ScottGem's Avatar
    ScottGem Posts: 64,970, Reputation: 6056
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    #8

    Mar 10, 2015, 07:32 AM
    Not sure what you mean by asking me a question. I didn't see any notification from you. It looks like you may have started a new thread rather than responding to this one. But anyway, I see AK has answered you. I would start by asking the court clerk in Family Court. Then checking with the agency that is responsible for registration of deeds. You will probably need some proof of the balance owed to file the lien.
    AK lawyer's Avatar
    AK lawyer Posts: 12,592, Reputation: 977
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    #9

    Mar 10, 2015, 10:46 AM
    Also, if it's just the ex's estate that OP is concerned about, simply send a notice (here in Florida they would call it a "caveat") to the personal representative of his estate (when the ex dies). It would probably have the same effect. The recording of liens is intended to give notice to purchasers (who otherwise would not have notice of the claim) who pay value for the property. It would be unnecessary in the case of an inheritance.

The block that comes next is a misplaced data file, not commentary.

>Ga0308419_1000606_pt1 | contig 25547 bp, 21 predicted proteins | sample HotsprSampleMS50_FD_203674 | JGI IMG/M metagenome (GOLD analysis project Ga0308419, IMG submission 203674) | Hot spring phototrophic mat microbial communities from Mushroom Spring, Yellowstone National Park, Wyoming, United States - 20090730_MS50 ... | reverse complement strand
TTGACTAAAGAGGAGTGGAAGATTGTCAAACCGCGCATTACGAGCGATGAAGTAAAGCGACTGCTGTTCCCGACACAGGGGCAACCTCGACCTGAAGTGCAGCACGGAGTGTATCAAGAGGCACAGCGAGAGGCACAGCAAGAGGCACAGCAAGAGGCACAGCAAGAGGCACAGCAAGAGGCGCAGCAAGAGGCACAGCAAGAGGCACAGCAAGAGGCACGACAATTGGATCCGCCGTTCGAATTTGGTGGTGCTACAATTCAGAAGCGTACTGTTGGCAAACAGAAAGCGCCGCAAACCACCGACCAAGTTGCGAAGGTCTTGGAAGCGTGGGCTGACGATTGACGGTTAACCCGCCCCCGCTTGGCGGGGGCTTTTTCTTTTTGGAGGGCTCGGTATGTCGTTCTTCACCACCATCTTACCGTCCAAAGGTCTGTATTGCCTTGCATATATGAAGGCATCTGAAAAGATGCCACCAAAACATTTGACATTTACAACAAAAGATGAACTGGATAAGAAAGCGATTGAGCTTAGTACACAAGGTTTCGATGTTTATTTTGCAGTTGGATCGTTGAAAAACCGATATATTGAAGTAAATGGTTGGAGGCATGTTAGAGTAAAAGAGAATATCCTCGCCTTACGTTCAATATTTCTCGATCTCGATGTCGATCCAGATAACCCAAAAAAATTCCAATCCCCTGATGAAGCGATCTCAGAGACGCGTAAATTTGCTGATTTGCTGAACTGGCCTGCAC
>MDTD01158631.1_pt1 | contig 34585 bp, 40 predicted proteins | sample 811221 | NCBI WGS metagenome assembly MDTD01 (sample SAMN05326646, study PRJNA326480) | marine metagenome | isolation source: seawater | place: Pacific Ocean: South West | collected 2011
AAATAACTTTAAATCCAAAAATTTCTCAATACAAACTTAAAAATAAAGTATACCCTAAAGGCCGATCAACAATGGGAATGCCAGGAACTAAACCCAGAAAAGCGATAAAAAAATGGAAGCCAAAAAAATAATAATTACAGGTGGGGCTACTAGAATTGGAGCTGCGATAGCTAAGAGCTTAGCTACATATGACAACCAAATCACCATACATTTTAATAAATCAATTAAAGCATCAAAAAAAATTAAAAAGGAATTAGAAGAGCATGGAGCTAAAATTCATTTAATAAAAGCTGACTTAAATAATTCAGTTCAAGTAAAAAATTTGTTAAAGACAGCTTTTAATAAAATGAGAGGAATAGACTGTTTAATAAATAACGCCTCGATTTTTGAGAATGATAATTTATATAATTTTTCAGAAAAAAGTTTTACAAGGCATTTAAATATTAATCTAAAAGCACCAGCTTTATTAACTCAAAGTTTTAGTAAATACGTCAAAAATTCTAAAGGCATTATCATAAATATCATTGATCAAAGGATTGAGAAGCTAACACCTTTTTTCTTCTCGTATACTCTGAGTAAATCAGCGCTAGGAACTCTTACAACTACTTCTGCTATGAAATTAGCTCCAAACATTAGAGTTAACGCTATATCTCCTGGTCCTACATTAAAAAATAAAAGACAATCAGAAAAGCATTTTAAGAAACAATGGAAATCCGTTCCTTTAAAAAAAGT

ScottGem's Avatar
    ScottGem Posts: 64,970, Reputation: 6056
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    #10

    Mar 10, 2015, 10:59 AM
    AK is correct. The alimony arrears represent a liability to the estate. You can make a claim against the estate for that amount that would have to be paid before any proceeds are distributed to heirs. Unless you think you will not be notified when he dies, this would be the best tactic.
    AK lawyer's Avatar
    AK lawyer Posts: 12,592, Reputation: 977
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    #11

    Mar 10, 2015, 01:16 PM
    Quote Originally Posted by ScottGem
    The alimony arrears represent a liability to the estate
    of the estate.